On Monday, Gov. Greg Abbott sent a letter to the Texas Education Agency, asking them to create a task force to help school districts respond to the ongoing staff shortages.
Abbott has spent the last few months attacking schools, from supporting a ban on “critical race theory,” to going all Fahrenheit 451 on library staff. He also tried to ban school mask mandates, igniting feuds between parents and teachers, while ignoring their pleas as the pandemic took a toll on public schools.
As the discontent over the disruption in schools grew, the Governor deliberately looked the other way – even as roughly 200 Texas school districts temporarily shut down in January. Abbott’s primary focus was on getting his “Parents Bill of Rights” added to the Texas Constitution.
However, after cruising to victory on election night, he suddenly decided public educators deserve his attention. How convenient, right?
Abbott’s letter to TEA Commissioner Mike Morath says the task force should look into the issues teacher vacancies cause for districts to find the best way to address the shortages.
“Teachers play a critical role in the development and long-term success of our students. This task force should work diligently to ensure that best practices and resources for recruitment and retention are provided to districts to ensure the learning environment of Texas students is not interrupted by the absence of a qualified teacher,” Abbott said.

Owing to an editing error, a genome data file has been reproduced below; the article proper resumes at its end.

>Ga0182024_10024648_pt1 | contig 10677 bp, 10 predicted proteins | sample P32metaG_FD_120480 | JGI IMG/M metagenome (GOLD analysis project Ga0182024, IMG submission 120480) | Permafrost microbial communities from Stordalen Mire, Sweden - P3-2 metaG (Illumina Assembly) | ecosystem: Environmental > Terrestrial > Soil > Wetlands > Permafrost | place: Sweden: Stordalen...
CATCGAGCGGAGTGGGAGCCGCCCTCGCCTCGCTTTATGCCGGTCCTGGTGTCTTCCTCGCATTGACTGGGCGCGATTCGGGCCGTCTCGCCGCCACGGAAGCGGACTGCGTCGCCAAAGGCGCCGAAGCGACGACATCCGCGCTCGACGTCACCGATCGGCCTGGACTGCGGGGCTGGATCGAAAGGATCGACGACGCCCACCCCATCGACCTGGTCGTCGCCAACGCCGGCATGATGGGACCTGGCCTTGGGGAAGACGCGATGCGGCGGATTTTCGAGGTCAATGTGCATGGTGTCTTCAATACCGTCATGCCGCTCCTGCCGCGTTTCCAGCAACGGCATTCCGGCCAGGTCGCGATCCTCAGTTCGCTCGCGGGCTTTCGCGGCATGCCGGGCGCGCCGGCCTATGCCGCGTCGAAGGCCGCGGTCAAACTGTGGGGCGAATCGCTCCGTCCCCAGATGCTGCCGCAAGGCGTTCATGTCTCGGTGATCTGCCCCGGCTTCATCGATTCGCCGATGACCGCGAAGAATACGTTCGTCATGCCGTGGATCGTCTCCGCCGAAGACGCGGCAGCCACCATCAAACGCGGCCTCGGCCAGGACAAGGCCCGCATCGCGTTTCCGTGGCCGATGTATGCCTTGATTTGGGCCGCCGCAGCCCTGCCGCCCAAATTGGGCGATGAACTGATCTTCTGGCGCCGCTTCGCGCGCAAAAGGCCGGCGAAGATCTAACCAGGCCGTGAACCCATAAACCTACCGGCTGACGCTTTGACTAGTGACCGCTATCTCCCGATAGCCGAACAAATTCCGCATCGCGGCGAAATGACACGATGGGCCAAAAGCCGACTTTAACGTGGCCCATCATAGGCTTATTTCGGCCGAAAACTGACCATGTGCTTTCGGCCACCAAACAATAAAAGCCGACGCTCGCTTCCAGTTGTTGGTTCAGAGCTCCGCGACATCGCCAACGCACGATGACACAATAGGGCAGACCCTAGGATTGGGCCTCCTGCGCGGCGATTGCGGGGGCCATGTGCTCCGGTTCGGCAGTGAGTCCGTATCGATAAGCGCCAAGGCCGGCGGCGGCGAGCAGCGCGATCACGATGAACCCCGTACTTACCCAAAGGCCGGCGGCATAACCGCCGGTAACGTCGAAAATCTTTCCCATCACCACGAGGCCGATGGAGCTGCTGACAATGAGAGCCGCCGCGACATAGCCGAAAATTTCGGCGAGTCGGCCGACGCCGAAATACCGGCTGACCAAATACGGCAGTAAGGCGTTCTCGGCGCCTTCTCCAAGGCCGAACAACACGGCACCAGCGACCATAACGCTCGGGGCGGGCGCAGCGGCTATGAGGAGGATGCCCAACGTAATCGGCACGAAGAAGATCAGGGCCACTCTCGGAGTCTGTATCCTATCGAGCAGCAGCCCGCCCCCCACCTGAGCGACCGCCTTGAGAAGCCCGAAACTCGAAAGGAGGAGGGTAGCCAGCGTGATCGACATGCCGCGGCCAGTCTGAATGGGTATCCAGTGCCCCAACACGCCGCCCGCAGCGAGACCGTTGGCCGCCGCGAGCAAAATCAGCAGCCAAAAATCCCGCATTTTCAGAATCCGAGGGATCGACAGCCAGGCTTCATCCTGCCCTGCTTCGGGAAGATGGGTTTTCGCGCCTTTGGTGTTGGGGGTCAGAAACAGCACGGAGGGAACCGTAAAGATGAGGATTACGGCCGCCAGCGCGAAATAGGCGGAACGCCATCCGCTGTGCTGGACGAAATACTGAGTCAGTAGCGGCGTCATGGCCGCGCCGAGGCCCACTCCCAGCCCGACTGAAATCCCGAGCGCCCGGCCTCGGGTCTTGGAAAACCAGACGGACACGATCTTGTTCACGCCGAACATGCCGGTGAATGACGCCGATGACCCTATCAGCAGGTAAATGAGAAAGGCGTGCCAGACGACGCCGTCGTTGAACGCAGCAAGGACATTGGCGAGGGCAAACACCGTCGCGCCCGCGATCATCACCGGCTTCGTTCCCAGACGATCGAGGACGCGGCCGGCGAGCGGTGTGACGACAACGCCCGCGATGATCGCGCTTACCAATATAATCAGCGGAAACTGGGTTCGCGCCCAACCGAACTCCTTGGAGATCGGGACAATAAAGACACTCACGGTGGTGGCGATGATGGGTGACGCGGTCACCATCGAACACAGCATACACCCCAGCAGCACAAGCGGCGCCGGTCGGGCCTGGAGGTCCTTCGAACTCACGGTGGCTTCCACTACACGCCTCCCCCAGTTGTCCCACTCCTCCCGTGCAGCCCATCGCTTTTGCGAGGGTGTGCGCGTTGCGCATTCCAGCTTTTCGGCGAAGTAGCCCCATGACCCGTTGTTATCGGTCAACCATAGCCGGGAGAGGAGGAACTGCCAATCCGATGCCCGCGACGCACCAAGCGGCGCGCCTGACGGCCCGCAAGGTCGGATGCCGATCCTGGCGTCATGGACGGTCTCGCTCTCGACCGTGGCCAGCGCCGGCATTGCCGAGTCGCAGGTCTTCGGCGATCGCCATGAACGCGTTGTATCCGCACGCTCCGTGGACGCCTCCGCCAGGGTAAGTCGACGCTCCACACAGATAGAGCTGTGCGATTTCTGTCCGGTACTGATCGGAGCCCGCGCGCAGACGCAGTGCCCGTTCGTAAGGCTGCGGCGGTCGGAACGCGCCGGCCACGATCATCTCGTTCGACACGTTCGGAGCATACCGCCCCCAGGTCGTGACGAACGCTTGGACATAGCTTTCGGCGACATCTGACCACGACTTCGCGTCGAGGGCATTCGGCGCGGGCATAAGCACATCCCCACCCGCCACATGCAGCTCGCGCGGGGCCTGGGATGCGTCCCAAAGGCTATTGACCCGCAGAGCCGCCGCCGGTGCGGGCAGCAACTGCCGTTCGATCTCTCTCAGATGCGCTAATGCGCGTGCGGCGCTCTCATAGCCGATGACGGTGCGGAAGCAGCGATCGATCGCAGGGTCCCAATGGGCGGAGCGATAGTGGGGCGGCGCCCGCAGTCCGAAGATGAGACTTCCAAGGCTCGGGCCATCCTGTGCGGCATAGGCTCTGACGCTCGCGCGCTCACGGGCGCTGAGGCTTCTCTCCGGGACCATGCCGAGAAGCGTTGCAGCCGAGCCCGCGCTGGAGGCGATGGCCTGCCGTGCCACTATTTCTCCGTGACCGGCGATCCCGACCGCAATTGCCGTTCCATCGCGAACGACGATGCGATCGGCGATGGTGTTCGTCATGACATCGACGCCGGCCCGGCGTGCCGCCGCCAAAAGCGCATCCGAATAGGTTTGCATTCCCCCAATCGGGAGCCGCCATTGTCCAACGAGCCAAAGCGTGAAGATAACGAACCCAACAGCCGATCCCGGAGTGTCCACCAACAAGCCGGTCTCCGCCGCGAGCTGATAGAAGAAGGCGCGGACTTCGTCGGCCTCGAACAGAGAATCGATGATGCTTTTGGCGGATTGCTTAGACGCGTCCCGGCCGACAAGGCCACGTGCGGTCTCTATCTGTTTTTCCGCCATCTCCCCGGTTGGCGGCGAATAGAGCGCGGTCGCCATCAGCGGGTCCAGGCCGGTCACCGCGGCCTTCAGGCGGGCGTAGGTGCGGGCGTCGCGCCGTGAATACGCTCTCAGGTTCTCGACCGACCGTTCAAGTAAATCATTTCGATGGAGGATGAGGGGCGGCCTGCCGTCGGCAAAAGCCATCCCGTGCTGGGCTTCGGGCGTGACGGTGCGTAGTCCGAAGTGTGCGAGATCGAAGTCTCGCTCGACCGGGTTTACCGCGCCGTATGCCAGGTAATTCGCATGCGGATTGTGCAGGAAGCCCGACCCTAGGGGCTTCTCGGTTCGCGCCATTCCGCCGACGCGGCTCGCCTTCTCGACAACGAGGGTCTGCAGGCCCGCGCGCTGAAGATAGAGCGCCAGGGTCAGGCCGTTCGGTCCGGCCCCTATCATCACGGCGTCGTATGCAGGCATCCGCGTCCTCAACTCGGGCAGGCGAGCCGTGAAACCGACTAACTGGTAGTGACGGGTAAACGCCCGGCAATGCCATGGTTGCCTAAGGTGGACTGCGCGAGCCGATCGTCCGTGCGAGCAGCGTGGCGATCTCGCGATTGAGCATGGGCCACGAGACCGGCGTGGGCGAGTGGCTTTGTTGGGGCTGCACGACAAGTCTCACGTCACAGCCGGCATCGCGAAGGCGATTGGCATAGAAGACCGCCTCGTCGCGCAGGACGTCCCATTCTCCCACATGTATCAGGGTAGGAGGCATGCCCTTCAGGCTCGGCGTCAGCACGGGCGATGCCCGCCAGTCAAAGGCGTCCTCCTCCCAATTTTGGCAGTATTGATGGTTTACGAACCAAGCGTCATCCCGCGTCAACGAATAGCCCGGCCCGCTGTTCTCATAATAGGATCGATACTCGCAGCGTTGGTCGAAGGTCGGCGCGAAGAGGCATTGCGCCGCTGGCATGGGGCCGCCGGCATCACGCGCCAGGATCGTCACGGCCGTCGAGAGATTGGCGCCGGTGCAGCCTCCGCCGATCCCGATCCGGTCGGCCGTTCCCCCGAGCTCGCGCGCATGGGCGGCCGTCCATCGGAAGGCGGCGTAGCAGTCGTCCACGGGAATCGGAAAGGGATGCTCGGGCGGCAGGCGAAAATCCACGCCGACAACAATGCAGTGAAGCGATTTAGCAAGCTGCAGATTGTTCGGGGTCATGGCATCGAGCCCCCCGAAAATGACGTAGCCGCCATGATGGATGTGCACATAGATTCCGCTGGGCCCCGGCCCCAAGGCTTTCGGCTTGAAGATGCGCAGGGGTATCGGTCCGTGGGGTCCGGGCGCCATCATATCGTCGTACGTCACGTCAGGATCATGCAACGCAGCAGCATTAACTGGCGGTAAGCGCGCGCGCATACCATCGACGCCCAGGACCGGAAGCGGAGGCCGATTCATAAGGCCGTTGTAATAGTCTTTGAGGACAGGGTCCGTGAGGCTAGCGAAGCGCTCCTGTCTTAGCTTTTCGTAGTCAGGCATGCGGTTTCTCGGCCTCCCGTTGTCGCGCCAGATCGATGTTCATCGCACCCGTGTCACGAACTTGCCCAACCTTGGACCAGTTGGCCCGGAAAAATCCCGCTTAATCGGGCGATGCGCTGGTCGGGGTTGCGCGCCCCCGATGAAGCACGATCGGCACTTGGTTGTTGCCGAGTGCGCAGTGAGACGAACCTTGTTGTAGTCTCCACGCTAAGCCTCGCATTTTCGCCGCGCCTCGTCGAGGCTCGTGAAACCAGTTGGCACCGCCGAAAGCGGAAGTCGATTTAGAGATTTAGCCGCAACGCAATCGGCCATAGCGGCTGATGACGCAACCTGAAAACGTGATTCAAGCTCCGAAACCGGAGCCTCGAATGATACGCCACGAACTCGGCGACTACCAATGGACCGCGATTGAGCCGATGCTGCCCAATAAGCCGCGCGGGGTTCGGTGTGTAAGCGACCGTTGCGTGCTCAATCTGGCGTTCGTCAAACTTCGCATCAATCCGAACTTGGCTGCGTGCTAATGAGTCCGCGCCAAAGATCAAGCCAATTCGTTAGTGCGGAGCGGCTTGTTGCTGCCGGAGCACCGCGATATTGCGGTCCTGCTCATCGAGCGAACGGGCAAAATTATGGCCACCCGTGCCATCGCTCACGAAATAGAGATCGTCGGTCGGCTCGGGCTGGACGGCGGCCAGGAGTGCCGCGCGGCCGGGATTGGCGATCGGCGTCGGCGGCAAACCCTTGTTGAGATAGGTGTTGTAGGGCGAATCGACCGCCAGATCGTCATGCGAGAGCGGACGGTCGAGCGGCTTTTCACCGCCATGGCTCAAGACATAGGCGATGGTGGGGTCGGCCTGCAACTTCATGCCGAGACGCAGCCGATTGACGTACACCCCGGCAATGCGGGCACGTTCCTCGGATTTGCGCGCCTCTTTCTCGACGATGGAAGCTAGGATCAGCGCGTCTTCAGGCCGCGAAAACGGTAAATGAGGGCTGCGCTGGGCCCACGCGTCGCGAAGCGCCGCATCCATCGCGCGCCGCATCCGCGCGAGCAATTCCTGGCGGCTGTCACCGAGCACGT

Teacher shortages stormed Texas.
The Houston Independent School District, the largest district in the state, had more than 700 vacant positions last summer, according to The Texas Tribune.
In February, a Texas American Federation of Teachers survey of 3,800 of its members found that 66% of educators throughout Texas said they have recently considered leaving their job.
Abbott needs to turn things around, to make sure teachers feel heard and are given respect.
Shannon Holmes, executive director of the Association of Texas Professional Educators, said in a statement that he hopes his organization is included on the task force as it would ensure the voices of educators are heard.
“We hope [the task force] produces collaboration between education leaders at the state and district levels — something that has too often been missing during the past several years,” Holmes said.